Penguin Nursery Filmed for the First Time

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With the help of several spy cameras disguised as animatronic penguins, BBC cameramen were able to capture never-before-seen intimate moments among three penguin communities, according to the Daily Mail U.K.

The innovative filmmakers were shooting scenes for their forthcoming documentary, which follows a year in the lives of three different penguin communities. They witnessed everything from love rivals fighting to childless females "chicknapping" other baby penguins. However, the quality that was most seen was the species' devoted parenting.

The documentary was made by French-Australian cameraman and scientist Frederique Olivier and her field assistant, Martin Passingham. They spent almost a year in Antarctica, and traveled miles of frozen sea ice to gather this footage.

In a statement released by the documentary's makers, they said that the "key to the success of the spycam missions" were the animatronic cameras that were able to "silently infiltrate the colonies to record the penguins' often emotional, and sometimes amusing behavior." Each animatronic penguin had its own camera, but was also able to lay its own "egg-cam" to film from a lower perspective.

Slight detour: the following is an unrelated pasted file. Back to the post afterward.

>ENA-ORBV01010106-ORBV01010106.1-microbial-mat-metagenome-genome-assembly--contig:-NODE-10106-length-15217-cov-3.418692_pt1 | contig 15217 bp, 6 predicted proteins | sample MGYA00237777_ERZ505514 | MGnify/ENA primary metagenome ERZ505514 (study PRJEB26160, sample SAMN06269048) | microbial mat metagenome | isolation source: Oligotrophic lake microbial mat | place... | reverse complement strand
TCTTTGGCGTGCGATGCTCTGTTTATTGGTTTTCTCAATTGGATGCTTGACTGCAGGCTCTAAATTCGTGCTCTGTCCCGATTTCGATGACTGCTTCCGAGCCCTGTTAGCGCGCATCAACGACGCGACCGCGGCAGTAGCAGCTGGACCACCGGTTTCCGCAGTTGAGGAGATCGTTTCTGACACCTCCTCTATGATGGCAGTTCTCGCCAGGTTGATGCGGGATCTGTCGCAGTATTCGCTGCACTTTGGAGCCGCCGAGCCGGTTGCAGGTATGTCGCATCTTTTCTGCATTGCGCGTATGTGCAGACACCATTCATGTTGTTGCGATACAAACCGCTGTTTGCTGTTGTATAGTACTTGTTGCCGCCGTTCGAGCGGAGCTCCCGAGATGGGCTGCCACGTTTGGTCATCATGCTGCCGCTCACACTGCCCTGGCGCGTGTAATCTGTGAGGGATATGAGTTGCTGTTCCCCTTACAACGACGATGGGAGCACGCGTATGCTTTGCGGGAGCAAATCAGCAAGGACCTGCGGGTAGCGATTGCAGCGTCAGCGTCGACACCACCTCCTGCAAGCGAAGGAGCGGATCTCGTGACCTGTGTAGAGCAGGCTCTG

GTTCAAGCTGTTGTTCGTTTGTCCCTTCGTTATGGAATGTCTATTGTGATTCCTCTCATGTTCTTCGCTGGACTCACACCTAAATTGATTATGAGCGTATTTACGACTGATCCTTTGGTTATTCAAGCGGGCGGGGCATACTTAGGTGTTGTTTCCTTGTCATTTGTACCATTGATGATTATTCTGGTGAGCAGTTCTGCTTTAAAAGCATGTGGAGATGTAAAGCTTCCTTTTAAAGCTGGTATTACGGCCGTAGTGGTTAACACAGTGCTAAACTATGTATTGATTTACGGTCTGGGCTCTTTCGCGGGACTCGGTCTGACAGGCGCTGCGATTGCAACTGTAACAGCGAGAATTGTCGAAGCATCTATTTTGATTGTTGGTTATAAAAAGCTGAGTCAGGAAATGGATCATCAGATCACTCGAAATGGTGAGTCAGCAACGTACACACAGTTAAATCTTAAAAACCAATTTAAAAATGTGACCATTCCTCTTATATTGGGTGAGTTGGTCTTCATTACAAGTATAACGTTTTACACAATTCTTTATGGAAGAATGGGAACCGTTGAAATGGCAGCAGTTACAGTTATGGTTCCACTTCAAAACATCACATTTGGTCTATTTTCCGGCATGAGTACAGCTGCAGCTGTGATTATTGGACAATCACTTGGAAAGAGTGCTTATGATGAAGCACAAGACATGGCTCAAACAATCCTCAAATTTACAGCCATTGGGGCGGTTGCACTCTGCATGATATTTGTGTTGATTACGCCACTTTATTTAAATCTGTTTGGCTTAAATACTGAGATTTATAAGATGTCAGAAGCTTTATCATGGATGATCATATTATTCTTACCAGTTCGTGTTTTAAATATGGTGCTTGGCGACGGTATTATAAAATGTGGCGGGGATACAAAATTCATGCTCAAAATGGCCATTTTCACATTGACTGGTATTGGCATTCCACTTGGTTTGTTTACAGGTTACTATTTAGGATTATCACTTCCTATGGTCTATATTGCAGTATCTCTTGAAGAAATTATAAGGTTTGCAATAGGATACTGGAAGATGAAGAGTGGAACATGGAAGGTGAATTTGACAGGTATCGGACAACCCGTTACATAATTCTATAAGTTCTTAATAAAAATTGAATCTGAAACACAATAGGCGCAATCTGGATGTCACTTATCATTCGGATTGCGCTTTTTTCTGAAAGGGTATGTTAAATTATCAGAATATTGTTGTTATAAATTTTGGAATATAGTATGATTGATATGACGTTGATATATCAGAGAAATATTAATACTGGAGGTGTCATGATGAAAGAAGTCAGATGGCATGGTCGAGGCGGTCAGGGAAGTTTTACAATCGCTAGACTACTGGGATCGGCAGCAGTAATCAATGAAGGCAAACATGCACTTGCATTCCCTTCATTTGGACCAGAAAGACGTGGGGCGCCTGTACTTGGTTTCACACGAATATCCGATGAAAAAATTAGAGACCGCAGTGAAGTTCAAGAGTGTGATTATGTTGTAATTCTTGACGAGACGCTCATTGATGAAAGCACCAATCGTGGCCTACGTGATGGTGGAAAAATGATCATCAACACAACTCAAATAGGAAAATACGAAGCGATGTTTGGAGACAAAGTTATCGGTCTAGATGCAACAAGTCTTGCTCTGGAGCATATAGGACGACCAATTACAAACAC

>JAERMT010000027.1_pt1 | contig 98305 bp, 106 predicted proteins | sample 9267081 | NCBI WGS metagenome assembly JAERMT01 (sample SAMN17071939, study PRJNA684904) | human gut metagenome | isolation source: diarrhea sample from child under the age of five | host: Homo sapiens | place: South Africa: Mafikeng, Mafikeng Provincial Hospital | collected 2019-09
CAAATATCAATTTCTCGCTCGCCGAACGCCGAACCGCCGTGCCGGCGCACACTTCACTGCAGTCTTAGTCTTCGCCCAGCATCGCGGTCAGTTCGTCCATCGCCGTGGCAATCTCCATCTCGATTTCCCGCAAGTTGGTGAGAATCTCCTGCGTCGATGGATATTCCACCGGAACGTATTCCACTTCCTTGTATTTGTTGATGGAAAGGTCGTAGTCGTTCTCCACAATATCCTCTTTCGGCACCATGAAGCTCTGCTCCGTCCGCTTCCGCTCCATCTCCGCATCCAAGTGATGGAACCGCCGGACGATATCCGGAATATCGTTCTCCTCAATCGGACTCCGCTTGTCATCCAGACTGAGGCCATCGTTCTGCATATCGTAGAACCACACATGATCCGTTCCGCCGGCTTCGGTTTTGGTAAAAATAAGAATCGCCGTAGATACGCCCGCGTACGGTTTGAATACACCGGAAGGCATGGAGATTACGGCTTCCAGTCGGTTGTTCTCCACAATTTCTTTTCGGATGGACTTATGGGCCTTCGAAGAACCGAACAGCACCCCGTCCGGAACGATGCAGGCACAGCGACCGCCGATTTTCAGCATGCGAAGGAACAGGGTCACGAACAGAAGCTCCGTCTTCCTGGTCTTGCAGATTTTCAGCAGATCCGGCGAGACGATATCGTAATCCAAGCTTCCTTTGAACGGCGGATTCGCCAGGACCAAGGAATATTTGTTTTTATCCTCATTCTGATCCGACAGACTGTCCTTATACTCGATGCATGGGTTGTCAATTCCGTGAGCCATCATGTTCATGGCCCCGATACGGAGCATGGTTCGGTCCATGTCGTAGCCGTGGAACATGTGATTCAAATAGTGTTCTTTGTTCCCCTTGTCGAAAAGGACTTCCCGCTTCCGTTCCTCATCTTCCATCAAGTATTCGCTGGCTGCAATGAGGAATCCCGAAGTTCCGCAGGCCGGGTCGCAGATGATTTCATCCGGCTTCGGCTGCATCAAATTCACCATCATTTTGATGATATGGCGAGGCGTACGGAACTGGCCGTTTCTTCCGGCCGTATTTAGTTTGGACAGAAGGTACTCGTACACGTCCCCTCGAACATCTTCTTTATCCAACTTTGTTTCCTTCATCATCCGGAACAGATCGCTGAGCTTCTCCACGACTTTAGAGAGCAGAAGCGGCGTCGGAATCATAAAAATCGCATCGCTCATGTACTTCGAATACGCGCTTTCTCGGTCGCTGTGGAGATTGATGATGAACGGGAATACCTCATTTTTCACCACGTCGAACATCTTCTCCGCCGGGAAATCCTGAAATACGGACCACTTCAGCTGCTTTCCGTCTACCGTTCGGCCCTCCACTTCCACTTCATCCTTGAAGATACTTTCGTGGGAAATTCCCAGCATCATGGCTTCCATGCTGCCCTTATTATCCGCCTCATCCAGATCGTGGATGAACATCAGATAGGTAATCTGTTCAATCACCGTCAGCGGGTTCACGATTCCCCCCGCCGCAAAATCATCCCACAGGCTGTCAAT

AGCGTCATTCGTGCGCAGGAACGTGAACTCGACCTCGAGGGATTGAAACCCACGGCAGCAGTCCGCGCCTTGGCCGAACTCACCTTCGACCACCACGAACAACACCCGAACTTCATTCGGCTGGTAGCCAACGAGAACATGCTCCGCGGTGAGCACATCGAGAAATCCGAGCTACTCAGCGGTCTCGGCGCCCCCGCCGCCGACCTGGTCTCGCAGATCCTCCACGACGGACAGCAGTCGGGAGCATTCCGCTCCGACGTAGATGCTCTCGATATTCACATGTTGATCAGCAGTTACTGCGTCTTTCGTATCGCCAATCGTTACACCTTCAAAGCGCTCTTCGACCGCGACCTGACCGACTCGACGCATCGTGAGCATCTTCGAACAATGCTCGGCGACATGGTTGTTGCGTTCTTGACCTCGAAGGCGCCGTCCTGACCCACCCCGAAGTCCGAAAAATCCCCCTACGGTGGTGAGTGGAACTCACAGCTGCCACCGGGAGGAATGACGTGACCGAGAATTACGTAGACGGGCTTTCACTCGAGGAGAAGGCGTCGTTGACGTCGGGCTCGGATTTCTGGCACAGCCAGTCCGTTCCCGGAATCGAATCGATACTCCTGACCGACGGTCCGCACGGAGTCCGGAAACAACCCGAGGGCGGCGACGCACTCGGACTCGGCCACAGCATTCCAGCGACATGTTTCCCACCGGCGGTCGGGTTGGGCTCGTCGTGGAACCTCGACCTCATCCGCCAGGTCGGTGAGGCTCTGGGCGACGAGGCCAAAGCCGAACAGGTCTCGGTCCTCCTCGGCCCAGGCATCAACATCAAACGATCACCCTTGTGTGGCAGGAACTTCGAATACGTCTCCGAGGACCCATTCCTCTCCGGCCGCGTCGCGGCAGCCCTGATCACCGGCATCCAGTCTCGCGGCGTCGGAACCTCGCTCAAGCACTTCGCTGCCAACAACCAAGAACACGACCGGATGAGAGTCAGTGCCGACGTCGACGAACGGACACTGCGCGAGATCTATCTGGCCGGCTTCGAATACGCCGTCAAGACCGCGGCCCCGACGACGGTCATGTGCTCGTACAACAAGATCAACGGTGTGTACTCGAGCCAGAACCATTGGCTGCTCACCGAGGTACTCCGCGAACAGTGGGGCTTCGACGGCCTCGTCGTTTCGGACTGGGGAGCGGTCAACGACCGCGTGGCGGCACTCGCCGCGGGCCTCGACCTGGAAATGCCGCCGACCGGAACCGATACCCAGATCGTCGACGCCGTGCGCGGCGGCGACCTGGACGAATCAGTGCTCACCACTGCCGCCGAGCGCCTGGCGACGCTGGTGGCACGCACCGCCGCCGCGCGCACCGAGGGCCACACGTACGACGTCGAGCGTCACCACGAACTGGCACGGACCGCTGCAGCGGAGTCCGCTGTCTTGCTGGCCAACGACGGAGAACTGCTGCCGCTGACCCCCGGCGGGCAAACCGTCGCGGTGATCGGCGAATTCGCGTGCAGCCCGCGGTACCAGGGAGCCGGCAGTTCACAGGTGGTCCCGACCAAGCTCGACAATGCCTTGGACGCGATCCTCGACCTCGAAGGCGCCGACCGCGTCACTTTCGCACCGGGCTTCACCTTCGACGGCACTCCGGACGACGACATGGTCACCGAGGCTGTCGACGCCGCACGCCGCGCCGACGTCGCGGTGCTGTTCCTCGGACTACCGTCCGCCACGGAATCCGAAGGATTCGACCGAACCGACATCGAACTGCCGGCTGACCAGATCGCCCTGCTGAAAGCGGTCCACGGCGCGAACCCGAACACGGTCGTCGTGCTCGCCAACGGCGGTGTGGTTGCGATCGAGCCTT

Aside from the lovey-dovey stuff, the spy cams were able to record some of the more serious penguin matters, such as emperors negotiating sea ice, rockhoppers braving stormy seas and Humboldts dodging Peruvian vampire bats.

The first episode of "Penguins - Spy in the Huddle" will broadcast on BBC One tonight in the U.K.


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